Now that we have blockchain technology we can create a system where the individual members cannot "defect" because all funds are managed by smart contracts. Meanwhile, the government would not have a single target to attack and take down the entire operation by stealing the reserves. Taking down this system would have to go after all of the members individually which we have already established as being politically inviable.


The Prisoner's Dilemma

As a society we are caught in what is known as the prisoner's dilemma. The prisoner's dilemma is a canonical example of a game analyzed in game theory that shows why two purely "rational" individuals might not cooperate, even if it appears that it is in their best interests to do so. Here is an example of the prisoner's dilemma:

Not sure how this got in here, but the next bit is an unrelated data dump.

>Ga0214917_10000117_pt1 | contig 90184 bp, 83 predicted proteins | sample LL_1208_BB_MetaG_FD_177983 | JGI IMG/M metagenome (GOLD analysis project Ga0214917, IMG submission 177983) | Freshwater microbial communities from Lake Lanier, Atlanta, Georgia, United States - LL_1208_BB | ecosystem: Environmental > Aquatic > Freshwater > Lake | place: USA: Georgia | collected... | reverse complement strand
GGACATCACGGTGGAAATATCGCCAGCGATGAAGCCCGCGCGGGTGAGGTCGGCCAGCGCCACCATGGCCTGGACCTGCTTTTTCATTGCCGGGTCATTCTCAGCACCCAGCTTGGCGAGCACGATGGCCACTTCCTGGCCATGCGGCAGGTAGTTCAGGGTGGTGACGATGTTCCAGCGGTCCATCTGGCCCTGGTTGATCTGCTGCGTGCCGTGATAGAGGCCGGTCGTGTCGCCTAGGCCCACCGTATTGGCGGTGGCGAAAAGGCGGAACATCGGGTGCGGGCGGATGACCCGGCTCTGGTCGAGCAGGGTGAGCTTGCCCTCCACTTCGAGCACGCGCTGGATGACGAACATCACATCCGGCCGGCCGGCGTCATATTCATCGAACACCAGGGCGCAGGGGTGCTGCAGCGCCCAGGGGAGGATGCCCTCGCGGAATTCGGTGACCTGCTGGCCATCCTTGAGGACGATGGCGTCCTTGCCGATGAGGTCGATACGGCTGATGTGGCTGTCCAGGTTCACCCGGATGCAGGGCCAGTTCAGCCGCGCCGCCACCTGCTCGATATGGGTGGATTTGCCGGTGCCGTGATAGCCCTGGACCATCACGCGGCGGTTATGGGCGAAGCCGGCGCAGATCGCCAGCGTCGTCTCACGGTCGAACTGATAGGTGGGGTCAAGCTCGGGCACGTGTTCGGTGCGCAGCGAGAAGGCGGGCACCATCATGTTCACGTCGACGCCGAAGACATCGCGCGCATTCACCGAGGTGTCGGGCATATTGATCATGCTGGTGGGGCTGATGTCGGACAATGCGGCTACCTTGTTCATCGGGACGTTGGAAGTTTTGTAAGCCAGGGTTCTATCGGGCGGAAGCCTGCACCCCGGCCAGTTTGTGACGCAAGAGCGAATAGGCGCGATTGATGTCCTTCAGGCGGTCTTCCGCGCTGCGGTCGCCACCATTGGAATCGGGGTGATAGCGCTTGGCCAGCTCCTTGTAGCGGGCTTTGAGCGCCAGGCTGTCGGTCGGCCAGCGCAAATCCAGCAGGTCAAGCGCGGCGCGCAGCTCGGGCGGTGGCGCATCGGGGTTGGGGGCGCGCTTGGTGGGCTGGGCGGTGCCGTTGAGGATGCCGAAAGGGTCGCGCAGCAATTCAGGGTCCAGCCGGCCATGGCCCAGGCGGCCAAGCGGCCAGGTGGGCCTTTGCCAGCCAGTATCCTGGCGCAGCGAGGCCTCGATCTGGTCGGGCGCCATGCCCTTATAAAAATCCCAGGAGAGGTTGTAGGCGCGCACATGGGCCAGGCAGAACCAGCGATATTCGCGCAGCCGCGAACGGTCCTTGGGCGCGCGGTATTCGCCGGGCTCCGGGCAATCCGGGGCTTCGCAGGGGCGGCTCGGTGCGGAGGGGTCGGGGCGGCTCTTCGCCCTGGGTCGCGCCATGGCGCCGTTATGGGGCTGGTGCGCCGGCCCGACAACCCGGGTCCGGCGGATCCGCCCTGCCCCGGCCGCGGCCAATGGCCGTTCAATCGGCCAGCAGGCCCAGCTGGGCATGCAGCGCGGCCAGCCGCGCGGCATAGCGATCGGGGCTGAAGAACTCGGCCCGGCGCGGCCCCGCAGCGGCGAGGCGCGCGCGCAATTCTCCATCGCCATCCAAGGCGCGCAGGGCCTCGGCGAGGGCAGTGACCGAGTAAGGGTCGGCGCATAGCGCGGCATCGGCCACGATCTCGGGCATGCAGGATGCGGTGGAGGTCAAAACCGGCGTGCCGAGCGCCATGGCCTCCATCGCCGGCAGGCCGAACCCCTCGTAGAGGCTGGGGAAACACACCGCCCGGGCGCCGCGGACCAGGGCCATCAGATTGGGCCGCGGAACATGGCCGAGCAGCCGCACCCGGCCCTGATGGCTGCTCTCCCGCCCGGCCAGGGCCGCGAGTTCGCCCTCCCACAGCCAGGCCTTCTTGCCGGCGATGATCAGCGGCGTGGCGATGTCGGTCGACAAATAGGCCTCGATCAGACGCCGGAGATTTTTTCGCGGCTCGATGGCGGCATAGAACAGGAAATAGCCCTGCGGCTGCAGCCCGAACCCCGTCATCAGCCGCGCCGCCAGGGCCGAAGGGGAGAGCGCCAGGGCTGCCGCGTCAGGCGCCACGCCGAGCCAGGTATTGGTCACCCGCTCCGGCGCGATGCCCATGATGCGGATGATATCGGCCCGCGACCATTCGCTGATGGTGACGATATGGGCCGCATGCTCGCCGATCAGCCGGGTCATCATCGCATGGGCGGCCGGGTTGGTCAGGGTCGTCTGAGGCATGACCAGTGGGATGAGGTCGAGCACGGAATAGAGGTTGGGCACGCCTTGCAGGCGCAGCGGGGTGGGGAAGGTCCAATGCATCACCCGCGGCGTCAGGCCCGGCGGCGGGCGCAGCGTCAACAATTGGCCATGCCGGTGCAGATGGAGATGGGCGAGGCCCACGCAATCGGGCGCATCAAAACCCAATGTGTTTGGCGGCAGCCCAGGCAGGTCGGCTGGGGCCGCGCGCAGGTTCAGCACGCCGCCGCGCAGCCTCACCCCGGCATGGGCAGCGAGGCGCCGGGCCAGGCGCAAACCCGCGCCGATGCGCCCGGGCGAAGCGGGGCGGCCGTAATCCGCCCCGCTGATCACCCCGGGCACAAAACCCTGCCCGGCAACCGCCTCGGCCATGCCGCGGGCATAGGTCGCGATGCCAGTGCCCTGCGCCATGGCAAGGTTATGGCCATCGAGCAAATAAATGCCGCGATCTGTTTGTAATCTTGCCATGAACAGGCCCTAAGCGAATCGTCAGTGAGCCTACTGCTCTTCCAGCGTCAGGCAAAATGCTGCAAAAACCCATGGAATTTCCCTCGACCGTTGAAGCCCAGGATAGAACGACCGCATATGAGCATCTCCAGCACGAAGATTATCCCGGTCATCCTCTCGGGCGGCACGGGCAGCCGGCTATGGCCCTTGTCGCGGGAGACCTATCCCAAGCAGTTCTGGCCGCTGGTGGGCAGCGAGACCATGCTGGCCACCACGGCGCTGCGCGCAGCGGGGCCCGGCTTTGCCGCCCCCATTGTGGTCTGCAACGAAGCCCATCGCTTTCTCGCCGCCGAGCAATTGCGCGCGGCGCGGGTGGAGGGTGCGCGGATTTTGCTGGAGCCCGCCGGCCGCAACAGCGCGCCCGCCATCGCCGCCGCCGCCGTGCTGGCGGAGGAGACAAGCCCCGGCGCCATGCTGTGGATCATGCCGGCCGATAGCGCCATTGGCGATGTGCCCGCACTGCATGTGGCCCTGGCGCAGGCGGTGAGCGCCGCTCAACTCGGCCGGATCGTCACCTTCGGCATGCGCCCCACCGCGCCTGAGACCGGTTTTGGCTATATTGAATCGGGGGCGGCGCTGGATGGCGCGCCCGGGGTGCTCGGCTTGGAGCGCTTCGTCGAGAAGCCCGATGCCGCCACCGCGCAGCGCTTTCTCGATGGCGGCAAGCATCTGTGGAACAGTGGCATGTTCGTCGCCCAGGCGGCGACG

Two freedom fighters are arrested, but prosecutors lack sufficient evidence to convict them on the principal charge with a 2 year prison sentence. The prisoner's hope to get sentenced to a lesser charge with just a 1 year prison sentence. So the prosecutor offers each of them a deal, if they turn on the other then they will be set free. So the options are as follows:

They both turn on each other and get a 2 year sentence They remain loyal and both get a 1 year sentence One of them defects, and gets set free leaving the other to rot in jail for 2 years